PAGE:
Issues

Equal Play

By David L. Ulin
Photography by Bryan Meltz

Should a child’s access to play and recreation be dependent on ethnicity, family income or geography? Renata Simril ’93, president and CEO of LA84 Foundation, says never. Play equity is an issue of social justice.

The Kids

Two of the groups supported by LA84 Foundation that provide play opportunities to children are Girls on the Run and Playworks. Kenzie Izzard participated in Girls on the Run as an elementary school student and she is now a junior teacher in the program. Read more about her here. Martin Hernandez also discovered Playworks when he was in elementary school, and he, too, is now a junior teacher. Read more about him here.

Let me begin with a confession: Until recently, I had never given play a lot of thought. Sure, I engaged in it — as a kid at school or during pickup games in parks with friends, as a parent with my children in a variety of ways. I was the T-ball coach who taught my 6-year-old son and his teammates how to hit the cutoff man or go halfway on a fly ball; I was the father who shot photos, proudly, of my daughter swimming for her high school team. But play as a matter of social equality? What, I would have asked, did that mean? No, play was a sideline, a luxury, frivolous, something to take for granted, less enrichment than an ancillary activity. Although I enjoyed it, I had more serious aspirations, or maybe it’s that I was never without access to the necessary bats and balls and gloves, and never forced to play on a field that was rutted or compromised by the proximity of gangs and drugs. If play was an issue, it wasn’t one that felt like it affected me.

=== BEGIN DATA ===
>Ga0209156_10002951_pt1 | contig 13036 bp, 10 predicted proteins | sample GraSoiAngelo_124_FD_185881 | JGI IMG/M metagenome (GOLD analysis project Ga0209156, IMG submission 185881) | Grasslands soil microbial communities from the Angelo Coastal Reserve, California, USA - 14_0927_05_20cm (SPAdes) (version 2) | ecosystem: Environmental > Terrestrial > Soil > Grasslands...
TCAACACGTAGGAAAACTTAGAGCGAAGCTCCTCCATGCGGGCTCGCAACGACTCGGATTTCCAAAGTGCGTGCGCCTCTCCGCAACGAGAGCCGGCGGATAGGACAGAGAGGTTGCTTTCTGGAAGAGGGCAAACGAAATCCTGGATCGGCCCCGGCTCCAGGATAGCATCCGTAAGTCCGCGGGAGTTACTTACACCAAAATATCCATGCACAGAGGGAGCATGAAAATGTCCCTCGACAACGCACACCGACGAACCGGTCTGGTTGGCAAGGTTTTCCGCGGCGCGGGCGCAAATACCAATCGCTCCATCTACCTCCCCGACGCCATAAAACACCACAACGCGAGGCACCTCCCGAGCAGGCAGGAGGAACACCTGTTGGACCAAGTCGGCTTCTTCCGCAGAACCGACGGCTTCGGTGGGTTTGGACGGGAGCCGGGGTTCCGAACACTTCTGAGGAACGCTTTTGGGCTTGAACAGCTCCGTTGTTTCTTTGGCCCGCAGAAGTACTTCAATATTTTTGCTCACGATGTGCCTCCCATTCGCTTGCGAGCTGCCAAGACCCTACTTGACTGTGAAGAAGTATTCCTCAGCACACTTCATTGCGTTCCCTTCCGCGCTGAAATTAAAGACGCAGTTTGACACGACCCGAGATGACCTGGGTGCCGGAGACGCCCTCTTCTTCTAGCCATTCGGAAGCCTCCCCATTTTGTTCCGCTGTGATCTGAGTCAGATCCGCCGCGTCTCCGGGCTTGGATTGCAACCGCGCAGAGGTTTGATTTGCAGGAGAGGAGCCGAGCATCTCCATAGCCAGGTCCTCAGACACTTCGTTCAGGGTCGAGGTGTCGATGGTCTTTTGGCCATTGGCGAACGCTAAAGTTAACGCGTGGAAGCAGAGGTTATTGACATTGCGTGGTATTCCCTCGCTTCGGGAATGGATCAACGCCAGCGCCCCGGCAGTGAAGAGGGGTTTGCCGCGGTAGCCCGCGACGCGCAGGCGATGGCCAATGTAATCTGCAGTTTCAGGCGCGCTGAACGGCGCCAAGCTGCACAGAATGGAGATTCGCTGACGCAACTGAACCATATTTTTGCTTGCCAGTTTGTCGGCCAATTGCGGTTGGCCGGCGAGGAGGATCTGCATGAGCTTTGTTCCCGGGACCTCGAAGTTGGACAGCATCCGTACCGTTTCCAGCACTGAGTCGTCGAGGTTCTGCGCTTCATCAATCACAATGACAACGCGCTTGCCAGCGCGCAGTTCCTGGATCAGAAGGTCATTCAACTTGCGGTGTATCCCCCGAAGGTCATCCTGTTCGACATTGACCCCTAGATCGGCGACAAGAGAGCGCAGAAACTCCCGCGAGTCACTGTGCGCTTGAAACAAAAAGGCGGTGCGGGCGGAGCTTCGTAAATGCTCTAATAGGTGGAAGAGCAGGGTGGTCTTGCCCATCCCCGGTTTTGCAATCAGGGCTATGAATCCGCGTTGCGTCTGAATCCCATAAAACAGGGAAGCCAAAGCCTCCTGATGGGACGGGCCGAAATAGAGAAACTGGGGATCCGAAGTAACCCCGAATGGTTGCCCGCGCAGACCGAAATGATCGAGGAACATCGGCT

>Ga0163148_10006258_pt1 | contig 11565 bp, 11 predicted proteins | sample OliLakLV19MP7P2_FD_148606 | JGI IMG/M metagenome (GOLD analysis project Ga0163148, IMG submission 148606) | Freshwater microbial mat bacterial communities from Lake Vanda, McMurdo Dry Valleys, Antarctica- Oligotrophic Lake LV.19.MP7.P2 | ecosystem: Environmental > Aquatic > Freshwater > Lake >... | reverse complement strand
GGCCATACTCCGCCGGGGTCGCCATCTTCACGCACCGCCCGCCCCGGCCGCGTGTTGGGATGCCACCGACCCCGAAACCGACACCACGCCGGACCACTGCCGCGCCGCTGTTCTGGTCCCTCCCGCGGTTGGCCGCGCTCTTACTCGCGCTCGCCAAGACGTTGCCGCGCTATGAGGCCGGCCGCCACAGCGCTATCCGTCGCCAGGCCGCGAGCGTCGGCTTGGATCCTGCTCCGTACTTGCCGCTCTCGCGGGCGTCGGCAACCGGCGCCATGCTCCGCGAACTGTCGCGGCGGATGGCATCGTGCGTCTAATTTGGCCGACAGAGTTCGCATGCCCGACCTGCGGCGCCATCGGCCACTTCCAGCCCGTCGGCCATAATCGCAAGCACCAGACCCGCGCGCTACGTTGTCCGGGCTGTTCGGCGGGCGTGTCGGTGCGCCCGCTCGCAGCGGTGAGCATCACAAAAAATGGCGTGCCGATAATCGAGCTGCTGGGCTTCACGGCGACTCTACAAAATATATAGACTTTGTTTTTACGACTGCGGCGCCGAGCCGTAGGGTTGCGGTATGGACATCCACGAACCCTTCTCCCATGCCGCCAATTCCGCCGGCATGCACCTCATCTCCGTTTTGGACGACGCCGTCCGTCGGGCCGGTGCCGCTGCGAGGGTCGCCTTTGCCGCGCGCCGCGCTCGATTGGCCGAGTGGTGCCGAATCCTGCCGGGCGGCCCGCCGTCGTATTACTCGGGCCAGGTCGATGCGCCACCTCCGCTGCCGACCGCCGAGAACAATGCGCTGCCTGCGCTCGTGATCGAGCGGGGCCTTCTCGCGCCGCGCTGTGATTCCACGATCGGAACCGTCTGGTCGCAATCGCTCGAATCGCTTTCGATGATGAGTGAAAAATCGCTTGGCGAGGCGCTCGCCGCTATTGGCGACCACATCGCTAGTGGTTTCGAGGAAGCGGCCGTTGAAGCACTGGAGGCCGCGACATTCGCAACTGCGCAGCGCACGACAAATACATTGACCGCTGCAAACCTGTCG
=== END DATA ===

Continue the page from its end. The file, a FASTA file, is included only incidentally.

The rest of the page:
And yet, as I’ve been learning lately, I couldn’t have been more wrong. Play is a key component in teaching responsibility and commitment, encouraging community and self-esteem. It also helps kids stay in school. Students in after-school sports programs are more likely to attend classes, in part because they have to if they want to play. They’re also more inclined to avoid alcohol and drugs. The ramifications of access to athletics, in other words, reverberate not only on the playing field.

An LA84 Foundation report describes a decline in sports participation among Los Angeles middle schoolers: “Statistics showed that the drop happened when youngsters hit the 11–14 age group because of a myriad of issues including peer pressure, interest in activities other than sports, body changes during adolescence and cost concerns.”

 

The paucity of equal programs is another example of how discrimination becomes institutionalized.

Adding to the problem is a lack of programs for kids in middle school. In response, LA84 has, since the 2008–09 academic year, given grants totaling $12.4 million to fund the Beyond the Bell Sports Program, which provides “organized sports … for any Los Angeles Unified School District student enrolled in the Beyond the Bell after-school program, at all LAUSD middle schools.” Most important, participation is free of charge.

Recently, I spent some time discussing this and related matters with Renata Simril ’93 who for the past three years has been president and CEO of LA84. “Service,” Simril likes to say, “is the price you pay for the space you occupy.” It could be the motto of the foundation she directs. Created in 1985, with $93 million — or 40% of the more than $200 million surplus from the 1984 Los Angeles Olympic Games — as seed money, the foundation has long supported youth sports. “There’s a limit to what we can spend,” Simril acknowledges. “[The foundation] needs to be sustaining. But hopefully we can provide a model for other funders, especially in regard to public/private partnerships.” Among the athletes who have come through programs funded by LA84 grants are Venus and Serena Williams, as well as Oklahoma City Thunder point guard Russell Westbrook.

On Simril’s watch, however, LA84’s mission has expanded, or perhaps it’s more accurate to say the foundation has zeroed in. Her great innovation has been to retool the organization as an advocate for “play equity,” or P.E. — the double meaning, since P.E. also stands for physical education, is intentional — with implications across communities.